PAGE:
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contested primary wasn't 68 when bobby was running? >> i think it was indiana. >> very good. he had not been coached. a great memory. bobby kennedy you may remember came in after. >> when i ask you tonight just say indiana. [laughter] >> possibly if you have picked a single state in america where massachusetts politician would not want to have his first contested primary it would've been indiana. bobby kennedy had no idea on anything to do with farms, he had no idea anything to do with what was going on in the midwest. he was a massachusetts born and bred guy. a senator from new york. this york. this is new territory for him. he was about to come out one night in the indiana primary just before the indiana primary he was about to fly into indianapolis and go to a very important rally in the middle of the city.
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that was the night that when he flew in and landed in indianapolis he was told that martin luther king had been shot and killed. the mayor of indianapolis was a guy named richard lugar who big came up our senator. he had one piece of advice for bobby kennedy which is you will not go when to the african-american ghetto tonight hold a rally that was scheduled. you will go there partly because i'm worried about whether or not you're going to come out alive and partly because i think you're going to create a ride just by being there. bobby kennedy did what he did with joe, with jeff kennedy's advice in 1957 when jack kennedy told him not to go to the funeral. he said thank you, that's he said thank you, that's great advice. he proceeded to go to the rally all along. he ends up having a police escort peel off just before he gets to the ghetto and as he
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stands up on the back of a bed truck for the next five minutes he gives one of the great speeches, maybe the greatest speech of his life in one of the great speeches in the history of american political oratory. he was telling the audience that night, several hundred people he was telling 90% of them for the first time that their slain leader has been killed. that martin luther king is gone. you can hear if you can listen on youtube to a speech from that night, you can hear gas from the audience. people are devastated. but he proceeds for the first time in his life to talk about what it was like to lose his own brother. and the anger that he had felt when jack kennedy have been killed. he said, our temp tatian is to want to strike out with something like that happens. what we have to do is the opposite. we have to come together as people in this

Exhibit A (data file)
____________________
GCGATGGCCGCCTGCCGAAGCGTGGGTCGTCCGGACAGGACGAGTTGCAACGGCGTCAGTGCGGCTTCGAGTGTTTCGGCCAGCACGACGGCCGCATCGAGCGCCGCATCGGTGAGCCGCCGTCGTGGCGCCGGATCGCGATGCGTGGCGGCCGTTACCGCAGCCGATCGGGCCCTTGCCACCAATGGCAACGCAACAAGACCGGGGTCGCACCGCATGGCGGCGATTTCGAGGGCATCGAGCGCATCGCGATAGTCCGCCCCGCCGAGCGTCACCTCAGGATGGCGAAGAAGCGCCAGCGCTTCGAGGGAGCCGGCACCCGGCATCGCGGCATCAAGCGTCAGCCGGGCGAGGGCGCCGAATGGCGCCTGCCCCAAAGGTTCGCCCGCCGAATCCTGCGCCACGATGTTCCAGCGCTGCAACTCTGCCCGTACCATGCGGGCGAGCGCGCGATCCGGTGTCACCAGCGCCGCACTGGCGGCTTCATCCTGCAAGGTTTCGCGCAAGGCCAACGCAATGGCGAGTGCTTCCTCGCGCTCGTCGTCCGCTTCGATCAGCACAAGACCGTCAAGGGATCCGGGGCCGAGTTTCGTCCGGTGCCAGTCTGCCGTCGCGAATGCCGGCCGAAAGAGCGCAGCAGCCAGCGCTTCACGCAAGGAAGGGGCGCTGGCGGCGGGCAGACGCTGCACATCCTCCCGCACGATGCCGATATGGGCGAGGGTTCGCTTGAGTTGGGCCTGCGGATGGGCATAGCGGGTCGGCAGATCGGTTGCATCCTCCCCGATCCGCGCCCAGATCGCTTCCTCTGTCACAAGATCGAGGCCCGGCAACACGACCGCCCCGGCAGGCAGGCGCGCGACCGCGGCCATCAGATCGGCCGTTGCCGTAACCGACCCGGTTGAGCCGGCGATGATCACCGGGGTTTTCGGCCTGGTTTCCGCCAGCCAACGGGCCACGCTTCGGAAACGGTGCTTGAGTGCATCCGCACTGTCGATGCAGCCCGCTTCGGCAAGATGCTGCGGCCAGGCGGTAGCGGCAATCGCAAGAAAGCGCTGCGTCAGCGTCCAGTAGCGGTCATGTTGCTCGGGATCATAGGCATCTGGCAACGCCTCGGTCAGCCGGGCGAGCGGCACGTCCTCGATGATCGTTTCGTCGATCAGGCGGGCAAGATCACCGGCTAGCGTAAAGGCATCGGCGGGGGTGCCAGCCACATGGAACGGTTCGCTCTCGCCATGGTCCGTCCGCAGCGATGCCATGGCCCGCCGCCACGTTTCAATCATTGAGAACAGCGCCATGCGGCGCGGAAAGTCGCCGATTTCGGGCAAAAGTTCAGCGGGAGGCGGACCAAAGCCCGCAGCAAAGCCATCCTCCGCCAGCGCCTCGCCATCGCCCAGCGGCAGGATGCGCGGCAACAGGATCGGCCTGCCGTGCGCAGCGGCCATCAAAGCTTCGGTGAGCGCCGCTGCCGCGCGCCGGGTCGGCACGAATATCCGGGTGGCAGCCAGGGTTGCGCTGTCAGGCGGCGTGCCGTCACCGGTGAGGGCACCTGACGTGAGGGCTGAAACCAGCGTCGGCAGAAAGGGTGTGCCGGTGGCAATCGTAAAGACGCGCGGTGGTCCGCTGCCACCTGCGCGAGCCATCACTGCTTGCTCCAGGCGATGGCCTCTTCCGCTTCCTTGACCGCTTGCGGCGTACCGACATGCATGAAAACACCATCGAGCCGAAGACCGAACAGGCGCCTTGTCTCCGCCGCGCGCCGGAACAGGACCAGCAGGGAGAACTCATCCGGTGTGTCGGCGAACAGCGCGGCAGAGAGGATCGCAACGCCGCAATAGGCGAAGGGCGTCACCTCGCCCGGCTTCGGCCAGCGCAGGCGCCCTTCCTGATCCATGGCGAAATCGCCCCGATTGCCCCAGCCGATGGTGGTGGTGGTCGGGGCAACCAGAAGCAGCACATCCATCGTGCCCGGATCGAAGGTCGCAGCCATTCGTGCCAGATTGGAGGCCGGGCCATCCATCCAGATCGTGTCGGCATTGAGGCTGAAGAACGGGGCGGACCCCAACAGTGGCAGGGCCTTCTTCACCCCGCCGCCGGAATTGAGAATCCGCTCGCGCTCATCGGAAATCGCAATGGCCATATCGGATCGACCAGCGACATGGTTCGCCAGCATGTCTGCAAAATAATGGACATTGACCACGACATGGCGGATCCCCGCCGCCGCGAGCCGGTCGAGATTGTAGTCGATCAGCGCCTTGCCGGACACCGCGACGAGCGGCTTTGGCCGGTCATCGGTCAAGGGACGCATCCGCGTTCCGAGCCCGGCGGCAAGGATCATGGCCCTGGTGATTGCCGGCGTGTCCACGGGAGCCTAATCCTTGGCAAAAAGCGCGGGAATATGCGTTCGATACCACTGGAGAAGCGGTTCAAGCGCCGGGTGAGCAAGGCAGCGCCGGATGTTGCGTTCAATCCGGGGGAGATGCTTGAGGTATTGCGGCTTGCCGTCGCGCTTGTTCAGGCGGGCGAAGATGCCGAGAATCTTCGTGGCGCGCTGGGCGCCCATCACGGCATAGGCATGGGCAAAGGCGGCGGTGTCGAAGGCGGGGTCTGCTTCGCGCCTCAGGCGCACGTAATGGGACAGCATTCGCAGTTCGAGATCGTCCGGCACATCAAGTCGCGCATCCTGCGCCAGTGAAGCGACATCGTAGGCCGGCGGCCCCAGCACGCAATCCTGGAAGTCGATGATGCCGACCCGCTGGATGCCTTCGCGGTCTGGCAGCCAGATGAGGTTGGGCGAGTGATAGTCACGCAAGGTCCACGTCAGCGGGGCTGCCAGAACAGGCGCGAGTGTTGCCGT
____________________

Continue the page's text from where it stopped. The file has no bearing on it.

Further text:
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audience and as a country at this moment of trauma. what happened that night in indianapolis was extraordinary. in a country that night of martin luther king's death when there was race riots and more than 100 cities. part of the city was burned down that night. there's one city in america that had a sizable african-american population that stay peaceful that night. in that setting was -- indiana. so indianapolis stay peaceful than i because bobby kennedy had found the pitch perfect tone to go into the ghetto and it was a tone that was predicted with the civil rights age had given up on bobby kennedy get it giving up what was going on with civil rights movement. there's one person with faith in him and said we have to stick